Stuff of Romance: The New Face of Romance

At first I was going to entitle this blog Why I Like Romance, but as I started considering the subject, I realized that there are many varieties of romance today, some relatively new on the scene, and I only like some of them.

Years ago, popular romance novels portrayed weak, beautiful, innocent, young women who were rescued by older, experienced, domineering men. In the course of the novel, these men would often kidnap, take advantage, even rape the heroine, but by the end of the predictable storyline, he would win her heart and give her a happily-ever-after ending.

No wonder people thought romance readers weren’t intelligent.

Despite these poor plots, old romances delivered something that is still appreciated by romance readers today: a happy ending, an emotional connection, and hope. Yes, a mental escape every bit as enjoyable as watching a game or going to see a movie.

Yet in other ways romance novels have changed completely. Well, perhaps not completely, as we still have some “Cinderella” stories with helpless protagonists, but for the most part the female characters are confident and strong, or become such—and not because a man makes them that way. Additionally, there are many subcategories of romance, anywhere from straight romance to chick lit (which some argue is women’s fiction and not romance at all), to paranormal and the newer urban fantasies.

I personally dislike straight romances, where the relationship is the sole purpose of the novel and other plot elements, setting, and minor characters are lacking entirely or are poorly written and superficial to the relationship. Generally, these novels are very short and to the point. Many of the national romances seem to fall into this category for me.

But there are numerous romances in the subgenres that have complex plot elements and deeper characterization. As a whole, I believe writers in the LDS market have succeeded in progressing along these lines as well. We have chick lit, historical, inspirational, mystery, and many more subgenres that aren’t what I call straight romance. While romance is a key element in these novels, it is not nearly the focus that it is in most national novels, where the physical element often takes the place of a real plot. Even in LDS novels where romance is the strongest plotline, there is often some deeper element—learning to love again after the death of a spouse, saving a child from drugs, dealing with illness or suicide. These novels would still be able to exist in some form, though changed, without the romance.

Yes, romance has evolved over the years. We have stories with smart, savvy, powerful heroines, who don’t expect to be saved by rich, arrogant heros. The heroines aren’t necessarily young or beautiful and often have a serious past and complex challenges. These heroines are in charge, and they determine their own destinies. They are no longer the rescued, but often the rescuers (or at least they rescue at least as much as they are rescued). Heros are multi-faceted—they now need a lot more than money, good looks, and a domineering attitude to even begin to attract a heroine’s attention. The plots are also more complex (straight, short romances excepted).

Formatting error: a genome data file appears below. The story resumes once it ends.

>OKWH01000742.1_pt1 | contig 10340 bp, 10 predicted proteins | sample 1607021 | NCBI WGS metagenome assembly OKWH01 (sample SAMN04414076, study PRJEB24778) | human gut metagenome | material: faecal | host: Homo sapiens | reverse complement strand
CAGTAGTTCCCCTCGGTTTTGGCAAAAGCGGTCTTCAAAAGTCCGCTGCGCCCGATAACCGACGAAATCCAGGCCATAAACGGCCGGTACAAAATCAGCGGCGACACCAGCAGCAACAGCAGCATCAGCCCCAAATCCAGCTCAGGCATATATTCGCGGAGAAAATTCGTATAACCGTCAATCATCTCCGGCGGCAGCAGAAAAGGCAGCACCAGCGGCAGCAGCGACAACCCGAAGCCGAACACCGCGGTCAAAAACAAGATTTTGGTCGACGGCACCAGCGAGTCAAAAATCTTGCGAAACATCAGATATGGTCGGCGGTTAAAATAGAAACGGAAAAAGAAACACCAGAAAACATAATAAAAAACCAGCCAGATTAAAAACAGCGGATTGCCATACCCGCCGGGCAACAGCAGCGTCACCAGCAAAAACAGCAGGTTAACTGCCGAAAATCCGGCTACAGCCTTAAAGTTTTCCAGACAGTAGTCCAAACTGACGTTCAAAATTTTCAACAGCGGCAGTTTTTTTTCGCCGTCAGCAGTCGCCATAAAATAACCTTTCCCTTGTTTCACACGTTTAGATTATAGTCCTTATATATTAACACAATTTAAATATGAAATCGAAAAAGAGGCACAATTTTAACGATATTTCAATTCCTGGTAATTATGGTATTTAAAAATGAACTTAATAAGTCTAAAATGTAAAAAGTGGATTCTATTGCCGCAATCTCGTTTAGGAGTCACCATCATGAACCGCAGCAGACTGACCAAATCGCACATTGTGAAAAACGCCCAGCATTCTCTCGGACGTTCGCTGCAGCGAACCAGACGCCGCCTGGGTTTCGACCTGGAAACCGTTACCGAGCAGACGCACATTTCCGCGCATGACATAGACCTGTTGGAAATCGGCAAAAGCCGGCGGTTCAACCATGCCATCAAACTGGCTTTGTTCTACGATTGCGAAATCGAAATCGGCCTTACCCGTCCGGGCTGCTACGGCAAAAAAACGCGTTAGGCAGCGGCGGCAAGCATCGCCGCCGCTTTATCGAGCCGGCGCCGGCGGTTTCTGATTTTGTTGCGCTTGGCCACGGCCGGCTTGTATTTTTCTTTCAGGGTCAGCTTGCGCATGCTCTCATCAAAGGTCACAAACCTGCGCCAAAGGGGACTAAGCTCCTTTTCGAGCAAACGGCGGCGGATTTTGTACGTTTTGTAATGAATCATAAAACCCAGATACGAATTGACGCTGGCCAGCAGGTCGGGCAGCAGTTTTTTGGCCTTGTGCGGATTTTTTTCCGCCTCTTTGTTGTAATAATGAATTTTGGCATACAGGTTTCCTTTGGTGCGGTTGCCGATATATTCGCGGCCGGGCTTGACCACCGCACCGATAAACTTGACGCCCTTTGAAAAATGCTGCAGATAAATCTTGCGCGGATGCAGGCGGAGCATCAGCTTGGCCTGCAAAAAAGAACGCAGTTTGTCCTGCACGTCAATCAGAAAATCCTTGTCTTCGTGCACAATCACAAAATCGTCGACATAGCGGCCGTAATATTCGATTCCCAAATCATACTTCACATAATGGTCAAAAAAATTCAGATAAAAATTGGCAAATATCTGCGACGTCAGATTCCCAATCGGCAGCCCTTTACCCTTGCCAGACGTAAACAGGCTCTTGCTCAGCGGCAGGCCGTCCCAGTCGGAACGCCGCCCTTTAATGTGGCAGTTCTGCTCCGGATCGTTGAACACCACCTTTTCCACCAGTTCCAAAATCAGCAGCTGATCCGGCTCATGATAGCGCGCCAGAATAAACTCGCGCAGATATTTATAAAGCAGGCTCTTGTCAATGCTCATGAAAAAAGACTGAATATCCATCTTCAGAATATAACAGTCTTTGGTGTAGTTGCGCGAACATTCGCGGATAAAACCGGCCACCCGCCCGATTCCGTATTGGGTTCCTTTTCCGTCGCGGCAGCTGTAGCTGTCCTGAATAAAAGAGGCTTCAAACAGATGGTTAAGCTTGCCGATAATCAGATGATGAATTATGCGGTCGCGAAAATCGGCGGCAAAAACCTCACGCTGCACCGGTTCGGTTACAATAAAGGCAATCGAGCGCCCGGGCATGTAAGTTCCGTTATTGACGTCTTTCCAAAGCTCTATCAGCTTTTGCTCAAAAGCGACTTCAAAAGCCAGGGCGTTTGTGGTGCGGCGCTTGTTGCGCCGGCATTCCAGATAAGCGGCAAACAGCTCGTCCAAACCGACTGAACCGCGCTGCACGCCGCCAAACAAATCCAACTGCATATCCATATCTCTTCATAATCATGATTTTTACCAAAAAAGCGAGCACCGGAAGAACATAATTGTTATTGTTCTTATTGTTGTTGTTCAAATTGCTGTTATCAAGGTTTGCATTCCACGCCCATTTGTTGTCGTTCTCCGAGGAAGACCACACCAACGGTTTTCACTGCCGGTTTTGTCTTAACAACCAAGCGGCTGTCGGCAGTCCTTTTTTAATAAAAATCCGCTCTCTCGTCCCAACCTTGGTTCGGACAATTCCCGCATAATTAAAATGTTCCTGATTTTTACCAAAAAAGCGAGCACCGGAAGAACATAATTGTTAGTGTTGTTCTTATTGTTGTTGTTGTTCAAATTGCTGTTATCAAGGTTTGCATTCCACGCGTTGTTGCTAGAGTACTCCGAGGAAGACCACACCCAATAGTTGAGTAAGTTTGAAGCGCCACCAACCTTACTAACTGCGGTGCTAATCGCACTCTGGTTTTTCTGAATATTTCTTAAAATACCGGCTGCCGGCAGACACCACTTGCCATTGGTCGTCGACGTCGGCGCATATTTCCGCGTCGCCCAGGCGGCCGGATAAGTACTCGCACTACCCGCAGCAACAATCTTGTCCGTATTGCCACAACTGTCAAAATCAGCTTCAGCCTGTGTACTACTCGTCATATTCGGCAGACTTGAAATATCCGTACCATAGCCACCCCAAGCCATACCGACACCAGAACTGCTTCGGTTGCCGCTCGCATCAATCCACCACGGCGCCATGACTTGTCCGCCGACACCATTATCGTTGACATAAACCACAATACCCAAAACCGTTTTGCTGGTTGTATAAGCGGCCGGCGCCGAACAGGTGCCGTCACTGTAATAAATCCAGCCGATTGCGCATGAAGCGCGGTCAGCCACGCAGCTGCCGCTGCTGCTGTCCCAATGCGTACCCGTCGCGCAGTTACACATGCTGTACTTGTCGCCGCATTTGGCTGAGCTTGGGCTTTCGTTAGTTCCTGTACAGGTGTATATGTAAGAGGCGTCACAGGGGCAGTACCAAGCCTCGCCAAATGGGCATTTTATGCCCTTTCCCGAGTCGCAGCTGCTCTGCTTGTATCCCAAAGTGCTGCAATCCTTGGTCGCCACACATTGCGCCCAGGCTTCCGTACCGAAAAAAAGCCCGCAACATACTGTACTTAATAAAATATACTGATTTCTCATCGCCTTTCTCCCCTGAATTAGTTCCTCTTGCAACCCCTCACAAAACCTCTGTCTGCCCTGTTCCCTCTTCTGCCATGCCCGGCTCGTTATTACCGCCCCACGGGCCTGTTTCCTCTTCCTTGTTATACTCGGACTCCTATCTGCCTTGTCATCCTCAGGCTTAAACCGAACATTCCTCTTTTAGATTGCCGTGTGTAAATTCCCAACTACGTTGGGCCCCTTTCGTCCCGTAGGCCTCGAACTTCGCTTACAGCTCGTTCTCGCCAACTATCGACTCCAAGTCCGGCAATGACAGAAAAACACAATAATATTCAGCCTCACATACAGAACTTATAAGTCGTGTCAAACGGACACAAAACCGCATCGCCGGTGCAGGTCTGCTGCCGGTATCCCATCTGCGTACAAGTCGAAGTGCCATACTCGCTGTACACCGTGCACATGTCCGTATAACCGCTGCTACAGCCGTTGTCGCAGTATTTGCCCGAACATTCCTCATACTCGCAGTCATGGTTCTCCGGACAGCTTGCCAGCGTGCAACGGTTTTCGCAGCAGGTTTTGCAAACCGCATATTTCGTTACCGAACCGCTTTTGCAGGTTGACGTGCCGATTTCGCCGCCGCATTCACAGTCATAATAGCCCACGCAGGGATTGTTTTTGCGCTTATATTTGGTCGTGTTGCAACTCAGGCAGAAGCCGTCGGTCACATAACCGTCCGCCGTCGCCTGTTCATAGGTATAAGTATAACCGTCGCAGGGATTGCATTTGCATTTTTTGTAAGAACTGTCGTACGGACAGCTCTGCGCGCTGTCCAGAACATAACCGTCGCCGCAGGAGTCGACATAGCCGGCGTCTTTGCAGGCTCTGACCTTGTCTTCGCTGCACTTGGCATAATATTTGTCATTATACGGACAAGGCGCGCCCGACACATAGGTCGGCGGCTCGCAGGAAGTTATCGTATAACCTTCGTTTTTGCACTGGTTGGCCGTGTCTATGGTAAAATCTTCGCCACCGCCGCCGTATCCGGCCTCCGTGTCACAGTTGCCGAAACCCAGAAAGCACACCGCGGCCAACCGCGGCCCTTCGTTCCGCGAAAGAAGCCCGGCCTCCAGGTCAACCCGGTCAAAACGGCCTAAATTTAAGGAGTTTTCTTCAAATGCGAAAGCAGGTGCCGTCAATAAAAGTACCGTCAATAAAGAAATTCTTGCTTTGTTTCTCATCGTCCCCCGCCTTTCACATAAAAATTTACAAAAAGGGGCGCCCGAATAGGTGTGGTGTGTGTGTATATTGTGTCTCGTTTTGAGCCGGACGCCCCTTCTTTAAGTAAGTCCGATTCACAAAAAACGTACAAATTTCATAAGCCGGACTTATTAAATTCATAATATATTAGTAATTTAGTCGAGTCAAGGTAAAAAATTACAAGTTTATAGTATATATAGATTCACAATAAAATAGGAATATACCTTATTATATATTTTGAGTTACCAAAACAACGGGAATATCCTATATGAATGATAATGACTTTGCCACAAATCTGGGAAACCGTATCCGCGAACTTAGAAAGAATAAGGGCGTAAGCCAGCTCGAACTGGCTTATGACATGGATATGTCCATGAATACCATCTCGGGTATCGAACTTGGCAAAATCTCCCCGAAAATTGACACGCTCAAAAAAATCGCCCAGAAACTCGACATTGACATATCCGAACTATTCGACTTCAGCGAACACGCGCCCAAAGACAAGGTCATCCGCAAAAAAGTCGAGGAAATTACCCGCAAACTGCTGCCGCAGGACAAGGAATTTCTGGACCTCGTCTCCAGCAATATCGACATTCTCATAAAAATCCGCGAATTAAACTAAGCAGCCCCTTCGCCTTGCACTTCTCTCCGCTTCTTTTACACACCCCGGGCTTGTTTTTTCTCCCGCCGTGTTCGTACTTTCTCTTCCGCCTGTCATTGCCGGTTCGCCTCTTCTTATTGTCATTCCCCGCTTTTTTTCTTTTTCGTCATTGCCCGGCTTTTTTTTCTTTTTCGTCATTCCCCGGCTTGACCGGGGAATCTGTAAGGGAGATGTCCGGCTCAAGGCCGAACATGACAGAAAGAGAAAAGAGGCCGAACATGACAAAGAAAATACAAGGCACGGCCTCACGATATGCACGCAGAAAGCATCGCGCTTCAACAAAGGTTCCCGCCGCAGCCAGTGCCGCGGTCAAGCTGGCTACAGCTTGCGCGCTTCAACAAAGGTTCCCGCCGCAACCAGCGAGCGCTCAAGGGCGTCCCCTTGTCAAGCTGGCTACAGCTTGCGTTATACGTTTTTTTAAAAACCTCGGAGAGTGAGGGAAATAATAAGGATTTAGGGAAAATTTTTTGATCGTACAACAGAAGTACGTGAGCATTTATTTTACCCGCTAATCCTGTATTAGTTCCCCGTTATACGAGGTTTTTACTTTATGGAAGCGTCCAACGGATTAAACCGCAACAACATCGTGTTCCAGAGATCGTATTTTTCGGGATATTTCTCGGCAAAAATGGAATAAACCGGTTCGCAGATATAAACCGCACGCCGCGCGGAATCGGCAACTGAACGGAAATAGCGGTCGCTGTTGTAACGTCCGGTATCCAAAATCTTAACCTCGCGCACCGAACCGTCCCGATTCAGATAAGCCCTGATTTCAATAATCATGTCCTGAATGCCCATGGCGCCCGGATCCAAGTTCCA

Another twist we see in the urban fantasy romance genre is that the main character doesn’t necessarily end up with the guy in the end, or if she does, the relationship may not last more than a book or two. A prime example of this are the Sookie Stackhouse novels, which are undeniable vampire romances, but in which the main character in the course of ten novels has three major romances. There is also a lot of world building, and each of the mythological races has a detailed history.

Or maybe the hero and heroine don’t end up together at all until three or four books later like in the Mercy Thompson series by Patricia Briggs. Many of these novels are published by Ace Science Fiction or similar imprints and have just as many male readers as female. Some could say these aren’t romance at all. They would be wrong. The romantic element is strong and continuous, and though the plot could stand without the romance, it wouldn’t feel the same or have such appeal.

I decided to put my own work up to the test, using my paranormal novel, Imprints, due to be released any day now (see revised cover). As in most modern paranormal romances, the heroine does end up with the hero (at least in this book). However, if you removed the romantic element, my plot would still be intact, though not without some loss of romantic tension. The heroine is smart, resourceful, determined, and talented. She isn’t perfectly beautiful and is in fact rather strange—she doesn’t wear shoes or believe in using microwaves. She also has a past. She isn’t saved by the hero at any time in the book, though she is, after saving herself and others several times, helped during a struggle for her life by another man who cares for her. Which means, of course, that in the sequel, I’m going to make sure she saves him just to get even. Interesting. It seems I’m on the same path as everyone else, which is a good thing for sales—and it’s a lot of fun to write.

Romance is in nearly every book, movie, play, or song ever written, and it remains a driving motive in almost everything people do. The way I see it, it’s just the level of romance people disagree about. I believe this new breed of romance novel, with female characters who make their own decisions, will actually empower women instead of victimizing them as one might argue some of the earlier novels did. Regardless, romance novels in all their types should continue to enjoy a wide appeal.

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